2) Interior: The Ministry of the Interior is headed by Jawad al-Bolani, an independent Shi'a. Bolani has taken criticism from fellow Shi'a for bringing more Sunnis into the interior ministry, and he recently reached an agreement with Sunni tribes in the Anbar to help equip them as long as they are fighting al-Qaeda. Bolani has a separate national police force under his authority, but it is funded by the U.S. Recently Bolani had to suspend part of the national police because of corruption and militia infiltration. In other words, Bolani has no independent source of power; he maintains his position by courting Sunnis, and depends on the U.S. for funding.
3) Shi'a Militias: The idea that the Shi'a militias might carry out a coup is completely implausible. SCIRI's Badr Corps and Muqtada al-Sadr's Mahdi Army are the strongest, but neither is likely strong enough to take on the ISF, much less the U.S. military, and since the Iraqi Defense Ministry is headed by a Sunni, the ISF would resist. In fact, the ISF (along with coalition forces) has been fighting the Mahdi Army sporadically, and it has been getting the better of those fights. Moreover, SCIRI and the Sadriya are fierce opponents, and their militias have fought each other and would fight again rather than join forces with the Sunnis.
4) Iraqi Sunni Insurgents: Sunni Iraqis are not only weak, they are divided into three factions; those who have laid down their arms and joined the political process, those who continue to fight against U.S. and Iraqi forces, but which do not support al-Qaeda, and those who have joined themselves to the foreign jihadists. They do not have the ability to take over the government.
5) Al-Qaeda in Iraq and other Sunni jihadists: No possibility at all here. They are strongest in the Anbar Province, where they have succeeded in preventing the government from establishing itself, but they have also turned most of the tribes against them, and so mere survival is the issue for them. They hope to outlast the government, and if their suicide bombers are not stopped, they might. But they will not be taking over Baghdad.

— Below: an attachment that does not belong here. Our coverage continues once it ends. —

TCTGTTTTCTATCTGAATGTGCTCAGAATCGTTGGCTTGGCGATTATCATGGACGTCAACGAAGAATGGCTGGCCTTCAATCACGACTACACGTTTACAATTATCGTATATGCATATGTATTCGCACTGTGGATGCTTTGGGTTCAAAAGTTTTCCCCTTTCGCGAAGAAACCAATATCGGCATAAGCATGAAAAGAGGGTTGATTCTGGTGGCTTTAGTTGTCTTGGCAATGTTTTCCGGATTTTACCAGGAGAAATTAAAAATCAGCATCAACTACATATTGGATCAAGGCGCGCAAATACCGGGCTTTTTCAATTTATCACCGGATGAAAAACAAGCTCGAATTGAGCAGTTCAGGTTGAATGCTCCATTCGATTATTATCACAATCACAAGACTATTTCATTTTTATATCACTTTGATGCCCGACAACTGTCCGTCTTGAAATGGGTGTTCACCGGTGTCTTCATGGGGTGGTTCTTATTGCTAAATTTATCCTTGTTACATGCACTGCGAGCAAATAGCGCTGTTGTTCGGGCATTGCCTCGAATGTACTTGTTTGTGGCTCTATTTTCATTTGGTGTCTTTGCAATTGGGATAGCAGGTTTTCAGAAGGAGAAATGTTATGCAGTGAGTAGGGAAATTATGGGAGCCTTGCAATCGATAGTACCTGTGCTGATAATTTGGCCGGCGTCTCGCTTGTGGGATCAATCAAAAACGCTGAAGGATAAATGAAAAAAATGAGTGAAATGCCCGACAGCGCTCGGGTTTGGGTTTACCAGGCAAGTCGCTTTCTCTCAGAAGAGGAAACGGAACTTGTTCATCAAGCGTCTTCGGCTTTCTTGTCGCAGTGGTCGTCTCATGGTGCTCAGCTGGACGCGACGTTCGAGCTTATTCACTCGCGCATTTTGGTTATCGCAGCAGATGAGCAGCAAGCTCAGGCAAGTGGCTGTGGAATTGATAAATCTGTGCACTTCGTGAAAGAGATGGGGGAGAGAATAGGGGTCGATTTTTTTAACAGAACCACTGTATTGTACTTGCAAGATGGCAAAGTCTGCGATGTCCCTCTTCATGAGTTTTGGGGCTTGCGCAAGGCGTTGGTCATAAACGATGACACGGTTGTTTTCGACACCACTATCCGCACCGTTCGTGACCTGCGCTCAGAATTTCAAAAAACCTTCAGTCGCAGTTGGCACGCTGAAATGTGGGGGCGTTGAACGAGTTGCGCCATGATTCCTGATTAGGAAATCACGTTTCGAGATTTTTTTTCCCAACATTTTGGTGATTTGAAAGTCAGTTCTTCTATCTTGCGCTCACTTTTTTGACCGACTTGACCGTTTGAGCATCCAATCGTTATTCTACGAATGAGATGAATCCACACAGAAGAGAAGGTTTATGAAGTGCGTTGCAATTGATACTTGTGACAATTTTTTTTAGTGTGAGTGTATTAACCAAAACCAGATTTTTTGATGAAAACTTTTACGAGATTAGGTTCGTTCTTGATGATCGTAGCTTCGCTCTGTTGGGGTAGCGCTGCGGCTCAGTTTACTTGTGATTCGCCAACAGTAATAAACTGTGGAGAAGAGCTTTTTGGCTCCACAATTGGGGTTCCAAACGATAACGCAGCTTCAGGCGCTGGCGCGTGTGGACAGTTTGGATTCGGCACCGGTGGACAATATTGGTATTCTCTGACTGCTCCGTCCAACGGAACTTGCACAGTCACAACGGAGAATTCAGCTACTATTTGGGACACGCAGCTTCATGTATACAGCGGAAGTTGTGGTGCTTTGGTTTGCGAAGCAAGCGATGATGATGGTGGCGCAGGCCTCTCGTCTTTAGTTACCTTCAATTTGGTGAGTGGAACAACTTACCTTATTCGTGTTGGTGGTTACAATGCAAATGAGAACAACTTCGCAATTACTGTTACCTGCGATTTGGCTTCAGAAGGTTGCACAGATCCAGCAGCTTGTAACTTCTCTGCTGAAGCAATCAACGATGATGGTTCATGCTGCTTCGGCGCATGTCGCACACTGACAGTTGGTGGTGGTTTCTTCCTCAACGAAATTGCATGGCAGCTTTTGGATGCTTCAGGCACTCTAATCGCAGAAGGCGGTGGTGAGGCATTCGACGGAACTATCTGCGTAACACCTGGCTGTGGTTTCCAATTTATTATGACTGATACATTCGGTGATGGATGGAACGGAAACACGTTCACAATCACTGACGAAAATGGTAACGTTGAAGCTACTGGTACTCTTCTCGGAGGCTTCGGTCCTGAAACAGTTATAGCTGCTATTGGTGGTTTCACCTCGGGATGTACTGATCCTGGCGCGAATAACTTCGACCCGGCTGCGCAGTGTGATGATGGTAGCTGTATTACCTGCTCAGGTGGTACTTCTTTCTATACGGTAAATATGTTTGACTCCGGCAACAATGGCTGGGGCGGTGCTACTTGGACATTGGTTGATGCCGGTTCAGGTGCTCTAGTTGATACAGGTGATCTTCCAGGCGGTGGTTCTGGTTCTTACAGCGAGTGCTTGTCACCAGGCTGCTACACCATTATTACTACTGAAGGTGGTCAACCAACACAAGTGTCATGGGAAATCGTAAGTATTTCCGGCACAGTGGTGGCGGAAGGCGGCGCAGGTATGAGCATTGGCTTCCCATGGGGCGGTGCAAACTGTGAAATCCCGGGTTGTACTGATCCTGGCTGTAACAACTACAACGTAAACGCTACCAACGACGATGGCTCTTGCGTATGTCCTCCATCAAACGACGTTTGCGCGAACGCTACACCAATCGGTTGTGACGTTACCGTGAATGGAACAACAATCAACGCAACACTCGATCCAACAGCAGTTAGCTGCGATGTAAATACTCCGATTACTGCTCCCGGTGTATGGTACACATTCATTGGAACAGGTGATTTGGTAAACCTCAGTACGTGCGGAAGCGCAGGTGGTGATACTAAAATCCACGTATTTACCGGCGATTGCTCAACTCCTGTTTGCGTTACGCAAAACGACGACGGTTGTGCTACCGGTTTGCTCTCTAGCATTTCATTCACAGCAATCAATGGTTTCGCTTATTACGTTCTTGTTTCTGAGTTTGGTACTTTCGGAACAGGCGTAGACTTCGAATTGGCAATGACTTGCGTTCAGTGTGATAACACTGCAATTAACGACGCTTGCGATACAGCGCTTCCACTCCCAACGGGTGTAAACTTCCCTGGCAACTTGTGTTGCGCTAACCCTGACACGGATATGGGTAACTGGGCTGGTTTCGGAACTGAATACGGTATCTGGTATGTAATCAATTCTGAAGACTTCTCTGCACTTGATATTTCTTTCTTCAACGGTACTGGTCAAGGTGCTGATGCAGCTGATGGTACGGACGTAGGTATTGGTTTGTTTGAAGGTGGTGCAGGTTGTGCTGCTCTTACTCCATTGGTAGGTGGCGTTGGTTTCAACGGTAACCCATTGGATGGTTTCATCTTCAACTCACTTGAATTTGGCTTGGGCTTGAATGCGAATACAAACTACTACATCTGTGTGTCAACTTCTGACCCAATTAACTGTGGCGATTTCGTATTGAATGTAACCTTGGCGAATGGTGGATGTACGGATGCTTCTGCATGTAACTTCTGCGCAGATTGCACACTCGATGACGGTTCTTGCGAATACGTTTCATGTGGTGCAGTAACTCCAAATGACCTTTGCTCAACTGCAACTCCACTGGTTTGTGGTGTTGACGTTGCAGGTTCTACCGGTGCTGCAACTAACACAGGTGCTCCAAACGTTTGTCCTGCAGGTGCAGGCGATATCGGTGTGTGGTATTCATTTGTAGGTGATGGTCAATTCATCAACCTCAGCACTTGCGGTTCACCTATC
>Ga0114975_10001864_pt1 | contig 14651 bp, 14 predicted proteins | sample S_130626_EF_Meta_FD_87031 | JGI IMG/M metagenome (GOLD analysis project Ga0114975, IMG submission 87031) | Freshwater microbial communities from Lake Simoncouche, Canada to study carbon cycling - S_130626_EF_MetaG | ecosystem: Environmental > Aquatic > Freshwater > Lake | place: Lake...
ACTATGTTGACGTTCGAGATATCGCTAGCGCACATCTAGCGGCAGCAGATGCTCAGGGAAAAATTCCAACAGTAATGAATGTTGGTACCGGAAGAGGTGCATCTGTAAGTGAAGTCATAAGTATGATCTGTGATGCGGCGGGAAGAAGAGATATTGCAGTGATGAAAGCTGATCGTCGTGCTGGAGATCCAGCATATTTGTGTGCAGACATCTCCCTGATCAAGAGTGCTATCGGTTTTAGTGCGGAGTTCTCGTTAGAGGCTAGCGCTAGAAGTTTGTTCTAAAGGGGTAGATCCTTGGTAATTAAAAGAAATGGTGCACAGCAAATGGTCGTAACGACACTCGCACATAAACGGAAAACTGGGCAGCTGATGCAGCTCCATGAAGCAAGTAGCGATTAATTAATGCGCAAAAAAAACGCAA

6) Kurdish militias (the Pershmerga): The Kurds have real power only in their region, and they do have the ability to break away if they wish, although their land-locked Kurdistan would be completely dependent upon Arab Iraqis to export oil or engage in any other kind of commerce. A Kurdish role in a coup, which would deprive them of what influence they now have in Baghdad (they hold the presidency and the foreign ministry), is difficult to imagine.
Discontent with the current Iraqi government is indeed strong, but the only realistic alternative in case of its failure would be the partition of Iraq. I do not believe that the U.S. should threaten to withdraw troops in case of a coup attempt, as that would encourage it in some quarters, but the idea itself is implausible. While I have argued against those who say that the partition of Iraq is inevitable, I do think that partition is a possibility, much more so than a coup. Given that the current government has only been in power for five months, I consider discussion of its collapse to be premature. If America's founders had faced this much impatience, the United States would have been stillborn.